The ace that cable has up its sleeve is that your $8 Netflix subscription is riding on a cable internet pipe. In my area, the local non-Comcast provider actually publishes a real pricing scale, and 50 cable channels is a $10 add-on for internet access: http://www.tvcconnect.com/wp-c...
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While Netflix's distribution model and show quality make it a locally good thing, I think that in the larger scheme, having content production and content distribution tied together will ultimately continue the problems that the current system has. While some of this content is available through other distributors, they always have an incentive to give preferential treatment to their own distributor. I doubt we'll ever see House of Cards on Hulu Plus, for example.
Aside from having to subscribe to several services to hit all of the content that you're interested in, you also have the cases where, like HBO, they have conditions on subscribing and draconian restrictions on what devices they allow playback on (eg, until a couple of years ago, Android playback was locked out if you had an external display connected)
The Pebble is 1/3 the price, has a 1-week battery, and works with iOS, Android, and Sailfish. I will be interested to see how the Apple Watch actually does after release, since every smart watch review I've read for the past 2 years has measured against the hypothetical iWatch rather than the real competition.
I think that the 70% export figure indicates that while "other countries" have switched which crops they grow, they haven't changed their almond consumption rate. Similar to how the western world has eliminated the environmentally destructive extraction techniques necessary for rare earth metals, but still buys cell phones because China is willing to take the hit.
These guys http://hardware.slashdot.org/s... probably would have preferred to be able to come back up after some number of days, rather than ever. That said, not all losses of data are total, so it might make sense to have a tape system for catastrophes and some other system for correcting a smaller mistake.
I initially thought that the reason What this actually means is not completely certain at this point" was because the product had been announced. Then I saw a big fat "download the free community edition" link, and realized that this was another one of those journalistic failures that Phoronix calls "articles". Seriously, how hard is it to try out the product you're reporting on for 3 seconds to see if the feature that your article is reporting on exists?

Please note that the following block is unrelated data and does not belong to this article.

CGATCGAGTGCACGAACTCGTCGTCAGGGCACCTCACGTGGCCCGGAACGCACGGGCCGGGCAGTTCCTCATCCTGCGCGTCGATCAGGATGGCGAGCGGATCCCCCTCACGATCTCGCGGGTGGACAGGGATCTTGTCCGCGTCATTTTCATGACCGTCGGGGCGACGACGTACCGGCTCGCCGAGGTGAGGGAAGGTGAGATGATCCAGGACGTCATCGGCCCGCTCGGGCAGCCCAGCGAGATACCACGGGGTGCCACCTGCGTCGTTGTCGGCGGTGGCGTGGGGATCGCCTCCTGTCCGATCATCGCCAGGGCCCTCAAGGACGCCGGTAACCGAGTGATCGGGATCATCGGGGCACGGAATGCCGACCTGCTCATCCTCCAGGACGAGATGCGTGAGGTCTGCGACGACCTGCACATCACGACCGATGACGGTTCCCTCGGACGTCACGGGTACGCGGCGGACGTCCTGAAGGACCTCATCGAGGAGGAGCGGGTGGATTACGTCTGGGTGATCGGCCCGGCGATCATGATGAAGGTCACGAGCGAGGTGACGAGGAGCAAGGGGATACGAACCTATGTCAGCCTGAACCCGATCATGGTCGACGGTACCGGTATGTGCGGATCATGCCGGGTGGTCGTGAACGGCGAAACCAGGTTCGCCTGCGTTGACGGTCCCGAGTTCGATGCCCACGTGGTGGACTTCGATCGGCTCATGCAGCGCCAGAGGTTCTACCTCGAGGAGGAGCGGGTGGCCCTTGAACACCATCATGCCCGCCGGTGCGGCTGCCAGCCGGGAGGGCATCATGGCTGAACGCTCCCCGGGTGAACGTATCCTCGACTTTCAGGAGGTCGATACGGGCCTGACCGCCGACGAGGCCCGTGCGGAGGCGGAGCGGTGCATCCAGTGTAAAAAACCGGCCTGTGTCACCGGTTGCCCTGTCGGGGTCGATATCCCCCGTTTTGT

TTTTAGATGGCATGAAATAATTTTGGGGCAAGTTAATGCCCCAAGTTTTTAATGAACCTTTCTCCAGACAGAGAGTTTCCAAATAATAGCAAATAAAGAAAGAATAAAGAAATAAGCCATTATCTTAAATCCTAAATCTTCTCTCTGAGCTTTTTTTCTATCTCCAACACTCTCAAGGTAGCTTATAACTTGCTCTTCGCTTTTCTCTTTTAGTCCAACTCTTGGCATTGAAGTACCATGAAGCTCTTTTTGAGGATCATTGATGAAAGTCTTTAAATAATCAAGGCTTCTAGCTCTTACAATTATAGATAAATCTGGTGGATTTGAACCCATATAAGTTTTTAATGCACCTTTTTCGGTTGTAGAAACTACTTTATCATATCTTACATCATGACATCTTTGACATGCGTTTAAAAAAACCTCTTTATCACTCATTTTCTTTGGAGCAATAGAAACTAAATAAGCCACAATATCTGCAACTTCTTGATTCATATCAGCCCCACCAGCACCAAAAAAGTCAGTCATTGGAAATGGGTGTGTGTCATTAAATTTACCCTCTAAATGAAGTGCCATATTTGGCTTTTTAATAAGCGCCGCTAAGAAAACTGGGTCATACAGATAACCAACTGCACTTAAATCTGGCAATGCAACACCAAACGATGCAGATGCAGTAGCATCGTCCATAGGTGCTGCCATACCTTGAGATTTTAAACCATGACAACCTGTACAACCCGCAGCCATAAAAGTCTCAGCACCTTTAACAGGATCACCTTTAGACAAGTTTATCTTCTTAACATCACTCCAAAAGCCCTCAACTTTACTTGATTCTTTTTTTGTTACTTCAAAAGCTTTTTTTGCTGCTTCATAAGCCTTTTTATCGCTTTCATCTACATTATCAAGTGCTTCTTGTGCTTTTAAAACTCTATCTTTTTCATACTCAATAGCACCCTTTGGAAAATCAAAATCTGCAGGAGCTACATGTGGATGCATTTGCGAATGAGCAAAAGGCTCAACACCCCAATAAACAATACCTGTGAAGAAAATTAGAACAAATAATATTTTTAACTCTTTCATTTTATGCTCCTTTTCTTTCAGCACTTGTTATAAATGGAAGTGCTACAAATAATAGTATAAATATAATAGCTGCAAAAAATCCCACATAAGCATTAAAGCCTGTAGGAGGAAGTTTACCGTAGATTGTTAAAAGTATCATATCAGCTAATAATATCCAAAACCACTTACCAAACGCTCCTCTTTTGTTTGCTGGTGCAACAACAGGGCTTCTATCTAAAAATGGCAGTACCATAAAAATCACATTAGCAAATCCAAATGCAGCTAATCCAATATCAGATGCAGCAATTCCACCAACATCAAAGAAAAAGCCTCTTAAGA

Even if the NSA was considering terminating these programs due to cost, that's not the same as terminating them because domestic surveillance exceeds the NSA's mandate. It's kind of like saying that we don't jail people for homosexuality because the prisons would cost too much: while the argument does end the injustice in the short term, it leaves open the possibility of it returning in a way that a moral argument doesn't.
Yes, but vulnerabilities are generally described as "introduced in x" or "fixed in y". Range checking a version is much easier than searching a change log.
He's on CentOS; they have this absurd scheme for kernels where they freeze the reported version and apply "selected patches" for 5+ years, so you never know what bugs are fixed.
That was exactly my thought. This is exactly how cell phones are jailbroken; I was actually quite disappointed that the article was purely from a security vulnerability standpoint as opposed to how I can root my player and make it allow skipping of the thrice-damned FBI warnings.
I wonder if Grizzly Industrial runs into trouble with this; they explicitly advertise how you can use their machine tools to make guns, and in fact some SKUs are labelled as "gunsmithing lathes".
My favorite slashdot mobile ads are the ones that somehow autoload a play.google.com URL, causing the Play store app to come up unless you go through the torturous process of disassociating the intent Play comes with.
Yes, my argument against suspending due process and surrendering government to the "kill people" branch was just an outgrowth of my inner desire for a world where hunting people for sport was interrupted only by pauses to rape children.
Perhaps my position is more clear as a mathematical relation:
Martial Law < Imperialism < Modern Western Culture
Again, it's not good or desirable to regress to previous incarnations of our society. I am not even saying that nuclear holocaust would result in such a regression. I am simply observing that with less population, knowledge, and infrastructure than today, there was a society that did not require a military authority to maintain.
The Demon Conservatives of Slashdot are paradoxically both in favor of a powerful, racist, homophobic state clamping down on any free thought, and an anarchic, eternal war where gold is the only value.
While I do identify my political leanings as conservative, I believe that it is an individual argument, not the political leanings of the speaker, which should be addressed in debate.
As I said, I believe that life was better in the society of the past few hundred years than it would be under a martial law imposed with the power of a modern state. I do also believe that life is better under today's society is better than it was under Napoleon. It is this improvement that I referred to as the measure of our modern civil structures.